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Transitioning Gas Turbine Instrumentation from Test Cells to On-Board Applications


Special issue call for papers from Aircraft Engineering and Aerospace Technology

Guest edited by:

Radoslaw Przysowa
ITWL – Air Force Institute of Technology
Radoslaw.przysowa@itwl.pl

Raymond Harvey NISKA
Gas Turbine Instrumentation Technical Consultant
instrtechconsulting@gmail.com

Aims and Scope

New or improved technologies for sensing at high engine operating temperatures and making measurements are introduced. These may include; monitoring of vibration, mass flow, fuel properties, exhaust gas composition, engine temperature, vibration, engine dynamic pressure, and gas path debris monitoring. Unlike other publications on gas turbine instrumentation, the submitted papers aim to emphasise the sensor and measurement system maturation, standardization, and transitioning and engine integration. The objective is  deliver solutions that seldom generate false alarms and contribute to reducing unscheduled inspections, while avoiding or warning of premature degradation or component failure.

This special issue will review advances in gas-turbine instrumentation and recommend routes to transition onto engine platforms. Best practices for maturing and ruggedizing instrumentation for key engine applications will be promoted. The community will learn of  sensors and measurement technologies that can be readily transitioned into on-board applications. Their implementation will  enable safe and efficient operation of modern gas turbine engines throughout their life and adapt to changing internal and external environments by providing “optimum” achievable performance based on operation mode and current condition.

Topics covered

NB: The following topics are indicative and not exhaustive. Papers on other topics under the main theme are welcome.

  • Implementation, certification and exploitation of recent EHM/PHM, BHM and active control systems
  • Sensors and measurement system development and implementation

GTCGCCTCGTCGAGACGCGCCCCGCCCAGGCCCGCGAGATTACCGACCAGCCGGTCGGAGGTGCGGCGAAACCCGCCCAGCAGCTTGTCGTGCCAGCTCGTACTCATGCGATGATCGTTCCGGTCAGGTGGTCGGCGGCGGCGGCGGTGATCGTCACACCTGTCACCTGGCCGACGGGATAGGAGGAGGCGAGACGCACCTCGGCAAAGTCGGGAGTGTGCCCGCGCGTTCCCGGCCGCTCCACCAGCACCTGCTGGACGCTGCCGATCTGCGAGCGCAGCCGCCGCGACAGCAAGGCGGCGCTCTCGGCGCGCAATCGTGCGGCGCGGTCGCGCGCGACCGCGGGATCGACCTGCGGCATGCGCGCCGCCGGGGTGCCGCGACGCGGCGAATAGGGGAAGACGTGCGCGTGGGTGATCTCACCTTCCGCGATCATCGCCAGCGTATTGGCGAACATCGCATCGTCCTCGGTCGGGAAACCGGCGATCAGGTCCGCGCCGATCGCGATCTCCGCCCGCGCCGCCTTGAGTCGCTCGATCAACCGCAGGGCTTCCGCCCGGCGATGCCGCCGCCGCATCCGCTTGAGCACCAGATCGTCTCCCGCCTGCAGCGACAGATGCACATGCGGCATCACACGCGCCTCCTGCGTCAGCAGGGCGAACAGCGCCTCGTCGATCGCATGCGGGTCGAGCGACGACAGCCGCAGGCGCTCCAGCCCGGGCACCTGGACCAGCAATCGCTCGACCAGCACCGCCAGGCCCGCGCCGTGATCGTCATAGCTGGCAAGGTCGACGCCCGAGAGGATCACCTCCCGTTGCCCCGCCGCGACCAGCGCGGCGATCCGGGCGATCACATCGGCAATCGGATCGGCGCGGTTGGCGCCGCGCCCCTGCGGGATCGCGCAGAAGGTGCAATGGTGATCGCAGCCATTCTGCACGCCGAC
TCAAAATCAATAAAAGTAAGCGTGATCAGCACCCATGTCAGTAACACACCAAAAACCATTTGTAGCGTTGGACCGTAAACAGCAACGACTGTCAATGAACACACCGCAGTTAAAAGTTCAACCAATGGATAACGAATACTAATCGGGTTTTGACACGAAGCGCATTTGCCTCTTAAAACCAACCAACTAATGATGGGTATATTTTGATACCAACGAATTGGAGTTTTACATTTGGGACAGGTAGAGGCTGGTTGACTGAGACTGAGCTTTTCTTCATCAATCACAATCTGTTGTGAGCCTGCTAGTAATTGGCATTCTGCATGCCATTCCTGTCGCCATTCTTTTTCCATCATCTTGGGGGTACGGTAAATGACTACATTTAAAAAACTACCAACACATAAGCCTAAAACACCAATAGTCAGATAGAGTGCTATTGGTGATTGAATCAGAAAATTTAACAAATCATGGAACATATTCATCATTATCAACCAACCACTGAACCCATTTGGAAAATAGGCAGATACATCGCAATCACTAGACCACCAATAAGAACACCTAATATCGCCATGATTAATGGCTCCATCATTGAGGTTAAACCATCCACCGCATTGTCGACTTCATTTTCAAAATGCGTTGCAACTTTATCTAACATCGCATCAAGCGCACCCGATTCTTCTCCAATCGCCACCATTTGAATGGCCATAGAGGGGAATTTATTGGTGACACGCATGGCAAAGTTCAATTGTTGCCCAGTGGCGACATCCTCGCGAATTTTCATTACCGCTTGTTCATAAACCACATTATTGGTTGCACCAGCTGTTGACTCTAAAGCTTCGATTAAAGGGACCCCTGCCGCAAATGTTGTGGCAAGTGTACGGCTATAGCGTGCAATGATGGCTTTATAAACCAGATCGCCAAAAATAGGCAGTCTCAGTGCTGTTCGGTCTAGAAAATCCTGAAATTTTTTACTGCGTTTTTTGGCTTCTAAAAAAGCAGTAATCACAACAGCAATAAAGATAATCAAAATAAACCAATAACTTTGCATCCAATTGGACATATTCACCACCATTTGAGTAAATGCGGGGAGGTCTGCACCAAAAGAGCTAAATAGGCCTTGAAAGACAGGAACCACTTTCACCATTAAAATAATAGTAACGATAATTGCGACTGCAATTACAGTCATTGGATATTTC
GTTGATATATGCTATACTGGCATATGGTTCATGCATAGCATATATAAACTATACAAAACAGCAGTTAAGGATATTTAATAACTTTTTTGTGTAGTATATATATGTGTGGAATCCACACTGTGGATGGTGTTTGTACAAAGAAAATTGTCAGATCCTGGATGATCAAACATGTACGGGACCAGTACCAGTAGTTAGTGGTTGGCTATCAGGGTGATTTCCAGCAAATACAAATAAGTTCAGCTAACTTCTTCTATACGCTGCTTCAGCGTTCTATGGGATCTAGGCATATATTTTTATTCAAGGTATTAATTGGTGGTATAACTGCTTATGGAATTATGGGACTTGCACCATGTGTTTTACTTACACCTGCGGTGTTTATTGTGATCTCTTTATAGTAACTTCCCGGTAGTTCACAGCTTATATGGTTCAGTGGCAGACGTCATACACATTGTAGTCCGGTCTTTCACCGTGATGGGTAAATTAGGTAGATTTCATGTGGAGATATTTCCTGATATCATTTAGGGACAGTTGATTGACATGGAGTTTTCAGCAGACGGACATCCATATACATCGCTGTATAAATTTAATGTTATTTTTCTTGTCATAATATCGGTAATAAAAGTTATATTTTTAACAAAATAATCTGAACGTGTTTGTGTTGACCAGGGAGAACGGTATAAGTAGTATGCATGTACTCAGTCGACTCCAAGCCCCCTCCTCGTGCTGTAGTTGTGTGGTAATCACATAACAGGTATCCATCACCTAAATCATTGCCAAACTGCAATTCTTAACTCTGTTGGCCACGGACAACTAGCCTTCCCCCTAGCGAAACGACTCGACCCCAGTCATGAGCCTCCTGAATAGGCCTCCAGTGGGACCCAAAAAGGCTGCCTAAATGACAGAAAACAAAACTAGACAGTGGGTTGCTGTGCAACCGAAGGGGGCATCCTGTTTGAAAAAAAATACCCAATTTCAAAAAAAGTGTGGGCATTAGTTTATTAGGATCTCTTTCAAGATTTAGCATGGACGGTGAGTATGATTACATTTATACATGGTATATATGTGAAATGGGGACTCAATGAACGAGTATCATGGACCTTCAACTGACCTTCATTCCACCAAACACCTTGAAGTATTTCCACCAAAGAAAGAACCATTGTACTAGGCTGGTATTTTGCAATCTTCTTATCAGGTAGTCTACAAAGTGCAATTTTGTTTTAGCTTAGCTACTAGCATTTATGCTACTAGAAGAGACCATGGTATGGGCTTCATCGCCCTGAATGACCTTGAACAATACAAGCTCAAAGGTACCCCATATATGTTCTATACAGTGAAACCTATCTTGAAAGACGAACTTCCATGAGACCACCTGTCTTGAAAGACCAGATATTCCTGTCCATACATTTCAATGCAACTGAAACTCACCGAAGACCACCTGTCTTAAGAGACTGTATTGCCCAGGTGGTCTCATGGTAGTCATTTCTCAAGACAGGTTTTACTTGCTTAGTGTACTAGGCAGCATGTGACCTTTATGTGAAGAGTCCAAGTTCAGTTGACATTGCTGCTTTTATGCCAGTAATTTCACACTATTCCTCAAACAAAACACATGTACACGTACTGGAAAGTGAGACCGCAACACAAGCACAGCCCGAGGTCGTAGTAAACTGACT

• Active control of components in the gas path
  • New capabilities enabled by advanced non-intrusive sensors
  • Models, algorithms and data analysis methodologies used to predict remaining life or performance losses
  • Ensuring sensor reliability and performance
  • High temperature electronics and instrumentation

Deadlines

Final submission: 12th November 2018

Further guidance on submission:

Submissions to Aircraft Engineering and Aerospace Technology are made using ScholarOne Manuscripts, the online submission and peer review system. Registration and access is available at http://mc.manuscriptcentral.com/aeat.

For information and guidance on using ScholarOne Manuscripts, go to the ScholarOne help pages: http://mchelp.manuscriptcentral.com/gethelpnow/.

Each paper will be reviewed by the guest editors and, if judged suitable for this publication, then sent to at least two independent referees for double-blind peer review.

More information about the subject of the special issue:

New instrumentation technologies are required to enable safe and efficient operation of modern engines throughout their life and adapt to changing internal and external environments by providing “optimum” achievable performance based on operation mode and current condition.

Measurement technology improvements can be made in areas that will increase confidence in engine design tools and enhance performance in the field. Applications of advanced gas turbine engine instrumentation systems could include:

  • Inlet - flow distortion, separation, and noise,
  • Fan - High cycle fatigue (HCF) and blade tip losses,
  • Compressor - aero losses, HCF, surge and stall margin,
  • Combustor - instabilities, flow path temperature distribution, hot streaks, and emissions,
  • Turbines - cooling losses, HCF, aerofoil durability, coating spallation,
  • Exhaust - acoustic emissions.

Research for advanced turbine engine sensing could include:

  • packaging of electronics,
  • ruggedization of sensing apparatus and supporting electronics,
  • miniaturization of electronics,
  • monitoring sensor health and updating calibration,
  • noise filtering algorithms,
  • novel sensing approaches (e.g. hyperspectral, nuclear, acoustic).

This call for papers is organized by the Members of the AVT-306 Programme Committee sponsored by the Applied Vehicle Panel of NATO Science and Technology Organization. The special issue will include some papers presented during Specialists' Meeting AVT-306/RSM-050 on Transitioning Gas Turbine Instrumentation from Test Cells to On-Vehicle Applications, to be held in Athens, Greece, 10-12 December 2018.